If you are planning or starting the process of tracking at the instrument level
you want to continue reading.
Surgical instrument tracking is the “new kid on the block” and as we learn more about it, more questions keep surfacing. There are two ways to track surgical instruments in the chain supply; either tracking by the tray or tracking at the instrument level.
Tracking at the tray level is pretty much where we all stand right now. Thousands of trays are labeled with a bar-code and the tracking software looks for that code then tells you where the tray is along with its position in the supply chain. The problem is we know or at least we assume the content of the tray is complete but, when we have five-ten-twelve sets of the same trays, we easily can mix up instruments. This occurs in between because we don't know which instrument is which and this potentially creates complications. Accountability and patient safety are of great concern when you need to research down to the granular level to investigate a “never” event.
Tracking at the instrument level gives you a complete control of every single instrument that belongs to every single tray that belongs to every single set in the supply chain. Most manufacturers like Aesculap, have been extremely proactive by marking their instruments with a 2D Data-matrix code (the little square) you see on most of their instruments.
If you are looking at or starting the process of tracking at the instrument level, you have heard different techniques for marking your existing instruments in order to track them among the trays and sets. The software you use is irrelevant but, the mark must be a perfect mark with a perfect inventory number for your hospital. Otherwise you will lose money and time by having invested all of this time marking only to find out your mark won't last that long or your reader cannot read it. This would be catastrophic for your hospital.
Many companies are using Electrolysis for instrument etching, if you do it in house or someone else is doing it for you this is a technique I personally would not recommend. Is it messy, long and at some point dangerous for the environment, (Electrochemical conductor) not to mention the single mask you have to use on each instrument. The fixed size of the mask heavily limits your ability to mark small instruments (eyes for example) and if you need to re-use the mask, good luck finding number 35566645671 in the group of thousands of masks you will have. Also the superficial mark will fadeout very quickly under the daily heavy instrument reprocessing job.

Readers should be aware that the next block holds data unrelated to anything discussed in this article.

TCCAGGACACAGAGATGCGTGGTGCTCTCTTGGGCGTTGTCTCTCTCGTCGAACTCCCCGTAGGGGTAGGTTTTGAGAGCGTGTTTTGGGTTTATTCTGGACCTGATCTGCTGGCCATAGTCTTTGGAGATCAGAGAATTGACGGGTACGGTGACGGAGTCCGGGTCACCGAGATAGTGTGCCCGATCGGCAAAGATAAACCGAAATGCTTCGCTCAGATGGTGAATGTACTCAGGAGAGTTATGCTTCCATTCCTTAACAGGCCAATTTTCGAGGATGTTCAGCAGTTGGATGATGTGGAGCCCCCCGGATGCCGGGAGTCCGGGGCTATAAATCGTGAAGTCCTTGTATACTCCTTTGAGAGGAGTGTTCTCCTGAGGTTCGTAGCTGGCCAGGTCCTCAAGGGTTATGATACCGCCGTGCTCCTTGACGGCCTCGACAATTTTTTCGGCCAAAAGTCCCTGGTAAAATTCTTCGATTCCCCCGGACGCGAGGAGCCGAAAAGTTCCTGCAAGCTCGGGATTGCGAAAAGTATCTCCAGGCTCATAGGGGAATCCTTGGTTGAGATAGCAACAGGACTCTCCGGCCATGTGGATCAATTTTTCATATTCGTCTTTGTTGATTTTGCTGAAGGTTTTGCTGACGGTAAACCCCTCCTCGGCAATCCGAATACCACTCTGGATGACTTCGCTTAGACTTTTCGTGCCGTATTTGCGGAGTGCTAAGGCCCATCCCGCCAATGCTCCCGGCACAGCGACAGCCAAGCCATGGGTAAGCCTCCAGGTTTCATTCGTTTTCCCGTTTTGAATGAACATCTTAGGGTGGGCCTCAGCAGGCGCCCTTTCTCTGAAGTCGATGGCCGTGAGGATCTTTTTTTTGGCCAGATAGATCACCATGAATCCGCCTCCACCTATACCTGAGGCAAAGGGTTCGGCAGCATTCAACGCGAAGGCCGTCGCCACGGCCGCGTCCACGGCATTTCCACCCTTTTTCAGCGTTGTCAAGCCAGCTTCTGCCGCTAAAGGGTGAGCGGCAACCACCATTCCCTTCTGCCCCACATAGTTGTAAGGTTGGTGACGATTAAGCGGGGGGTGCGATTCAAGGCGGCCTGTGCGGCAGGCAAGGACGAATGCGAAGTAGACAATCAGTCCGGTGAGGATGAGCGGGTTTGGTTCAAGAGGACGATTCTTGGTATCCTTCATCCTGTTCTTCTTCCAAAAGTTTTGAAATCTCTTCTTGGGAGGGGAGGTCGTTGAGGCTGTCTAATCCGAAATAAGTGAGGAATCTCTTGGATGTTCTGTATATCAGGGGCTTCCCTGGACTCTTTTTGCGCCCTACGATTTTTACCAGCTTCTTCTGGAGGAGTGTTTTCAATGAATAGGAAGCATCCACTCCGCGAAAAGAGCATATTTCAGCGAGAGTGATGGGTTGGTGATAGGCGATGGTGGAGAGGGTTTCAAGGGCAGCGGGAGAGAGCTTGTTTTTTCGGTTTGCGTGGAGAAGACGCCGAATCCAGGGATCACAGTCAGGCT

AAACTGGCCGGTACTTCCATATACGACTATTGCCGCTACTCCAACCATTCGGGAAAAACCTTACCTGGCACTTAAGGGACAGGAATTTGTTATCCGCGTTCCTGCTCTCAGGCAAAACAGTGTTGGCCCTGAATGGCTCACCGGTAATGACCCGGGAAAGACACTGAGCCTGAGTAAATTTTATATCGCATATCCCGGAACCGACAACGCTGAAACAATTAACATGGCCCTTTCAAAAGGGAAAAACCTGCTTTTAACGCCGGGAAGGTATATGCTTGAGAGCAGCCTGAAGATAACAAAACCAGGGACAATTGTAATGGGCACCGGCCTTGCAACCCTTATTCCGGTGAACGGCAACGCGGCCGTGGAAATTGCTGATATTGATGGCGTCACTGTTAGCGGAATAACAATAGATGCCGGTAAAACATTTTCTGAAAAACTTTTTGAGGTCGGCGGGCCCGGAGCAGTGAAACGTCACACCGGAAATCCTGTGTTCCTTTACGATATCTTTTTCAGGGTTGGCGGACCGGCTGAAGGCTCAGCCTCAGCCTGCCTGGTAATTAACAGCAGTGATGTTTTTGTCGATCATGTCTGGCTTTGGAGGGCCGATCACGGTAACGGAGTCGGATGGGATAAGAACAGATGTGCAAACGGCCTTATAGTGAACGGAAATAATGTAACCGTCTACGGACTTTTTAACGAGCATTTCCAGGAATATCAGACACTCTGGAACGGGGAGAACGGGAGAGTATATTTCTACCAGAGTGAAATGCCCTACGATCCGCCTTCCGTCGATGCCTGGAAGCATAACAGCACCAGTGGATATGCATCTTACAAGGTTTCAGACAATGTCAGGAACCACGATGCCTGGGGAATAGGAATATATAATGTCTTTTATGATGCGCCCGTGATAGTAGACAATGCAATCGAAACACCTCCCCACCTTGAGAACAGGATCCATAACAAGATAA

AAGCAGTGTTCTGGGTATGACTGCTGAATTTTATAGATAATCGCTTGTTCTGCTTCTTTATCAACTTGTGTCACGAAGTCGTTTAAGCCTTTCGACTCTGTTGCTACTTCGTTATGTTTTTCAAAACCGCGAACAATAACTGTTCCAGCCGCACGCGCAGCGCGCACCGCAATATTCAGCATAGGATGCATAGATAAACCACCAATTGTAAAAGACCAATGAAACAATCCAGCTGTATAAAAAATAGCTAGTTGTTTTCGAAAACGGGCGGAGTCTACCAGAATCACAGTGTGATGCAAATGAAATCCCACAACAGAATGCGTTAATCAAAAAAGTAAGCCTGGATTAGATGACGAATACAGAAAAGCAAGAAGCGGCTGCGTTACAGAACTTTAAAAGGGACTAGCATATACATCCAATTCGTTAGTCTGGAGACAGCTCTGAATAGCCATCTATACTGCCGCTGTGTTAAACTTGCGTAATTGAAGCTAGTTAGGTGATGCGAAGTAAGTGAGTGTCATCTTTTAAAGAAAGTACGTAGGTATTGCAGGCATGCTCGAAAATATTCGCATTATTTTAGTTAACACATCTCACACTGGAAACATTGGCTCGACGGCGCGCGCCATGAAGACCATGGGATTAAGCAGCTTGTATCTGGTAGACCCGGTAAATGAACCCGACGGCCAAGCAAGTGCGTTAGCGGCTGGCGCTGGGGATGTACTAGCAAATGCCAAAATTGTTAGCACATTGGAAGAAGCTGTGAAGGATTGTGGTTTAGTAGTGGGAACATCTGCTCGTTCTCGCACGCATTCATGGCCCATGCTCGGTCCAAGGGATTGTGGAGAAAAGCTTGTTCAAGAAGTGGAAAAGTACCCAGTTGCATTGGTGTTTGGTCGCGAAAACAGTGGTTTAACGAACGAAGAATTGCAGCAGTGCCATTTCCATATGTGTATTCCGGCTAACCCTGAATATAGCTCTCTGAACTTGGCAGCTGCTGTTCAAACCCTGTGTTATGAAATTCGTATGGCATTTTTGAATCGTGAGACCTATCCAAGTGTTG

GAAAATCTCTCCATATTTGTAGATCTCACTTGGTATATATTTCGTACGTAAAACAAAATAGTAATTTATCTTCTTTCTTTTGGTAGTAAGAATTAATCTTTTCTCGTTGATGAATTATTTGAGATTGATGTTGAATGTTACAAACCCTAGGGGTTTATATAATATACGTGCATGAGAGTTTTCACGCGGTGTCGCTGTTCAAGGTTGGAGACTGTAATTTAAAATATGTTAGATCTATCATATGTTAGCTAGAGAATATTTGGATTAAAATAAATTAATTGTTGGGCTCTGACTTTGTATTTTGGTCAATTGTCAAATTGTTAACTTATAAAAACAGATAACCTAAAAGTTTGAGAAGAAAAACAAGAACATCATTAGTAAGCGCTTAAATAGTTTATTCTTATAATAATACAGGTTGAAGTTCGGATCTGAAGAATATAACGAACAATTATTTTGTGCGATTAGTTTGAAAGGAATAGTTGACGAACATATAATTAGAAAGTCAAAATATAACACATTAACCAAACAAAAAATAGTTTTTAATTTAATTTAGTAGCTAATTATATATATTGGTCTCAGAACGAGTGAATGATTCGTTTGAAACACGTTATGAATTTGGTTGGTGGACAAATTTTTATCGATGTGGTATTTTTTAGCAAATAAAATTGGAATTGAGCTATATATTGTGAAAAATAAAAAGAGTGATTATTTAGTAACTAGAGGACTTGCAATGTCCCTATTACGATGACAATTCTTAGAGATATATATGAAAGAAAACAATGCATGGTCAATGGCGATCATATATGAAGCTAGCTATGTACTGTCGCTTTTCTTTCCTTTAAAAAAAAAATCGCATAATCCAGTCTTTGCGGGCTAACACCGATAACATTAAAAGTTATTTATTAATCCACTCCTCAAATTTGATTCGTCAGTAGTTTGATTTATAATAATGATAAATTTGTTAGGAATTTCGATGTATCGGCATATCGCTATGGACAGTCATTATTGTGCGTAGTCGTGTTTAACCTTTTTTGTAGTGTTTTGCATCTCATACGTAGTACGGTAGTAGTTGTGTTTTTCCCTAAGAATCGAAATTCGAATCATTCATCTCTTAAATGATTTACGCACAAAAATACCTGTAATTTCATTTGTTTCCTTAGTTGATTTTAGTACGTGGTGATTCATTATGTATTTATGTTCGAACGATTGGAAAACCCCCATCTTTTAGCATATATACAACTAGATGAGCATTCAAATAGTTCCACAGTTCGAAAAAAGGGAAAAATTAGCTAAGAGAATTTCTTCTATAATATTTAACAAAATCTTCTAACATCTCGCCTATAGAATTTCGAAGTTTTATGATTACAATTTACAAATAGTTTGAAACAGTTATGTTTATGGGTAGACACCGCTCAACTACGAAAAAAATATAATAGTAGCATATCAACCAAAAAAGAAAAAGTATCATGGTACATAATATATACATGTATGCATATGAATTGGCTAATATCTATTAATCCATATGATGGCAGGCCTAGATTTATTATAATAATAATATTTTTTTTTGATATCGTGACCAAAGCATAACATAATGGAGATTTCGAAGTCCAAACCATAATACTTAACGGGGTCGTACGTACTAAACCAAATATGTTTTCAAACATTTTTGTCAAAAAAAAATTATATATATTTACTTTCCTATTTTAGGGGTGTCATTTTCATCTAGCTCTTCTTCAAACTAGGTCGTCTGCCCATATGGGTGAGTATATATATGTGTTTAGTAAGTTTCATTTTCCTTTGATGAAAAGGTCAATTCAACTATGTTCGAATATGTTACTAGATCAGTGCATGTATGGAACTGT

Laser etching on the other hand is how all manufacturers and NuTrace mark surgical instruments. The power of computer gives you total control, not only in the inventory but the size of the mark. It is quick, safe and extremely reliable. The time you will spend electro-etching an instrument would be the same time would take you to laser mark the content of a small tray. Because of the fact that you can easily control the depth of the mark, it makes it easily extends the longevity of the mark. Concerned about the instrument's passivation? Don't be… we have mastered the perfect set up for the laser not to dig into the instrument, but we have a standard way to re-passivate your instruments in minutes, approved standard for healthcare. If you need more information about our fiber laser or have questions about instrument passivation please contact us